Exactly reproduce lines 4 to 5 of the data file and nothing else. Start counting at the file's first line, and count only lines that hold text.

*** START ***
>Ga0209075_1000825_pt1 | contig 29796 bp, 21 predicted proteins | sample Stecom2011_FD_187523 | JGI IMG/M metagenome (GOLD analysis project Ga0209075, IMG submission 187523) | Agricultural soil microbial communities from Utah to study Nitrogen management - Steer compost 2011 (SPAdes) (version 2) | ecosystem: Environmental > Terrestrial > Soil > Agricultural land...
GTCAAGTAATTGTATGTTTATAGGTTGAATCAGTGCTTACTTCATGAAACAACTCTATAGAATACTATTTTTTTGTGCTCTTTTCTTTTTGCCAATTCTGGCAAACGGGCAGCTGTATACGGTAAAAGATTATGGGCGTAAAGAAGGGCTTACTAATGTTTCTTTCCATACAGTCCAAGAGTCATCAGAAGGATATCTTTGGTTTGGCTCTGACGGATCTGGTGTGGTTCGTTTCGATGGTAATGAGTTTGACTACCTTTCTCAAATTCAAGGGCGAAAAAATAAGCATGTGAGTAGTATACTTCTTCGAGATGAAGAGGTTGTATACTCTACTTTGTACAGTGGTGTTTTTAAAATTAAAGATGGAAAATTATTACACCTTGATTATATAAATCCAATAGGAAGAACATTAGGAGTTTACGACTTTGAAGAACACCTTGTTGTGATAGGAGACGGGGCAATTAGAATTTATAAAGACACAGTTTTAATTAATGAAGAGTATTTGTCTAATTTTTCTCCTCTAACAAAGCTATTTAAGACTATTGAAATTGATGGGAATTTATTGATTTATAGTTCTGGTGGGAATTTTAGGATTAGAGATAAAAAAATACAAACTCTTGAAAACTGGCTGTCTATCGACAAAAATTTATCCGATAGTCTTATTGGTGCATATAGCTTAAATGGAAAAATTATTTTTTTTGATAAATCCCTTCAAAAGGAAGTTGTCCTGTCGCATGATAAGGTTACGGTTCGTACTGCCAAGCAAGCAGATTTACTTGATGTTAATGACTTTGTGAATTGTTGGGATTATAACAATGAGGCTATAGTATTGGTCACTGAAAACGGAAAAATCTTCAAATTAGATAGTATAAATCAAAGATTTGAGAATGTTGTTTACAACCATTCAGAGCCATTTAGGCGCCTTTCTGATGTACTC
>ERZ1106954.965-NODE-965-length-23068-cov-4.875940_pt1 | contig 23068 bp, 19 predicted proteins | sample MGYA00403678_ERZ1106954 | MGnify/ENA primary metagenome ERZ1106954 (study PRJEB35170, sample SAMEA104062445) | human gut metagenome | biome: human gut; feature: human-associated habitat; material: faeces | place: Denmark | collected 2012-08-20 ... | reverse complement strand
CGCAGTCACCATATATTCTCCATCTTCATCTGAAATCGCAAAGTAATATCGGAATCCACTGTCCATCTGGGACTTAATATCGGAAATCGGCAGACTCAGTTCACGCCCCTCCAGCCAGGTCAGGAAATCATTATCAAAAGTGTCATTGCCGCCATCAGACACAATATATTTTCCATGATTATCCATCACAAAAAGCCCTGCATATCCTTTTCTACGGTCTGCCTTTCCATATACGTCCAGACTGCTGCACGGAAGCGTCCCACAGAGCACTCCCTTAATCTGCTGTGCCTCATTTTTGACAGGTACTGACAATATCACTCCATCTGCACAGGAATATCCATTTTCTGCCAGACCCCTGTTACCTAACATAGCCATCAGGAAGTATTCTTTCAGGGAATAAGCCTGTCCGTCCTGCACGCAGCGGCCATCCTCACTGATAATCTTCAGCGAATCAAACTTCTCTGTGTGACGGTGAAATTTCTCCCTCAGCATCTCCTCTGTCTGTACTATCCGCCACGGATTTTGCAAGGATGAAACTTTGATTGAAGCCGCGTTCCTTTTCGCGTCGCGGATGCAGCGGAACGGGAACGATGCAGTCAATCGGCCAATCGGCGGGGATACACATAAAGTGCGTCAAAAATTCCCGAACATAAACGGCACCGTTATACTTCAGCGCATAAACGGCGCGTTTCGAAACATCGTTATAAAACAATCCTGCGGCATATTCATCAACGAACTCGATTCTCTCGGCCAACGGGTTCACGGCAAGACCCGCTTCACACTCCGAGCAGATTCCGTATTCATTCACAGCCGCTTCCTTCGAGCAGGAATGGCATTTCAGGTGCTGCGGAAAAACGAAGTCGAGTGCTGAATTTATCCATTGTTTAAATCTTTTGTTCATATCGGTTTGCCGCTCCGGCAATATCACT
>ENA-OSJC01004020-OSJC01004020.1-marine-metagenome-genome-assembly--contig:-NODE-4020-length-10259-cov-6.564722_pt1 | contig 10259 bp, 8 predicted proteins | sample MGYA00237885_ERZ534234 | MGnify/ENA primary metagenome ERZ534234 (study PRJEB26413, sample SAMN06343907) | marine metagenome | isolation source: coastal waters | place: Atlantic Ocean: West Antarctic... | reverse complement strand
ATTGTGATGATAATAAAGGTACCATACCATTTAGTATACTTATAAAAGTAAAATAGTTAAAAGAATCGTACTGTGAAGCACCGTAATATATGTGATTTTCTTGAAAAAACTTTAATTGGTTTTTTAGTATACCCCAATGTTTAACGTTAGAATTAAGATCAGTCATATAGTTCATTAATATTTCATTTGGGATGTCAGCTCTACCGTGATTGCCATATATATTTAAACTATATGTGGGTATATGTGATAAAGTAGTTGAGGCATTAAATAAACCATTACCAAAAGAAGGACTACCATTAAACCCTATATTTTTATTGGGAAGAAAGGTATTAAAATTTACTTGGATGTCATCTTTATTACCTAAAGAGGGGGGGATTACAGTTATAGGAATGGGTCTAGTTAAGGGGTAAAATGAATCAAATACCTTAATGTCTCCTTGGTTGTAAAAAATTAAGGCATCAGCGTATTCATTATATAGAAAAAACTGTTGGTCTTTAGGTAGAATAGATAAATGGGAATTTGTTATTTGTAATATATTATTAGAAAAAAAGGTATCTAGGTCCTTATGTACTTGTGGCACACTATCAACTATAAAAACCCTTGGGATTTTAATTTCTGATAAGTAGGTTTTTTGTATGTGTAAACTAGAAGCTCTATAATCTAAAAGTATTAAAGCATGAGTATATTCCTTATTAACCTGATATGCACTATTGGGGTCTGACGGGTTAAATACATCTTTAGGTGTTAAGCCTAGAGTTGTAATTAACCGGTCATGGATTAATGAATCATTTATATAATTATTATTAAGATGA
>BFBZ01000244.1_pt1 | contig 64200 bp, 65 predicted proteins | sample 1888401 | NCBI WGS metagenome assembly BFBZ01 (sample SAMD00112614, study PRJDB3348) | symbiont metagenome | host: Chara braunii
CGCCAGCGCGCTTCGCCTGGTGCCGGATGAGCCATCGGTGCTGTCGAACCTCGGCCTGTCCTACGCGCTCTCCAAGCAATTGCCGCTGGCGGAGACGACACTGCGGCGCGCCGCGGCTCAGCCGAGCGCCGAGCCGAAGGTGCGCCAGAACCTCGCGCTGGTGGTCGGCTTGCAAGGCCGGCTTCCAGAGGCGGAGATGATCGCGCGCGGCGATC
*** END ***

CGCAGTCACCATATATTCTCCATCTTCATCTGAAATCGCAAAGTAATATCGGAATCCACTGTCCATCTGGGACTTAATATCGGAAATCGGCAGACTCAGTTCACGCCCCTCCAGCCAGGTCAGGAAATCATTATCAAAAGTGTCATTGCCGCCATCAGACACAATATATTTTCCATGATTATCCATCACAAAAAGCCCTGCATATCCTTTTCTACGGTCTGCCTTTCCATATACGTCCAGACTGCTGCACGGAAGCGTCCCACAGAGCACTCCCTTAATCTGCTGTGCCTCATTTTTGACAGGTACTGACAATATCACTCCATCTGCACAGGAATATCCATTTTCTGCCAGACCCCTGTTACCTAACATAGCCATCAGGAAGTATTCTTTCAGGGAATAAGCCTGTCCGTCCTGCACGCAGCGGCCATCCTCACTGATAATCTTCAGCGAATCAAACTTCTCTGTGTGACGGTGAAATTTCTCCCTCAGCATCTCCTCTGTCTGTACTATCCGCCACGGATTTTGCAAGGATGAAACTTTGATTGAAGCCGCGTTCCTTTTCGCGTCGCGGATGCAGCGGAACGGGAACGATGCAGTCAATCGGCCAATCGGCGGGGATACACATAAAGTGCGTCAAAAATTCCCGAACATAAACGGCACCGTTATACTTCAGCGCATAAACGGCGCGTTTCGAAACATCGTTATAAAACAATCCTGCGGCATATTCATCAACGAACTCGATTCTCTCGGCCAACGGGTTCACGGCAAGACCCGCTTCACACTCCGAGCAGATTCCGTATTCATTCACAGCCGCTTCCTTCGAGCAGGAATGGCATTTCAGGTGCTGCGGAAAAACGAAGTCGAGTGCTGAATTTATCCATTGTTTAAATCTTTTGTTCATATCGGTTTGCCGCTCCGGCAATATCACT
>ENA-OSJC01004020-OSJC01004020.1-marine-metagenome-genome-assembly--contig:-NODE-4020-length-10259-cov-6.564722_pt1 | contig 10259 bp, 8 predicted proteins | sample MGYA00237885_ERZ534234 | MGnify/ENA primary metagenome ERZ534234 (study PRJEB26413, sample SAMN06343907) | marine metagenome | isolation source: coastal waters | place: Atlantic Ocean: West Antarctic... | reverse complement strand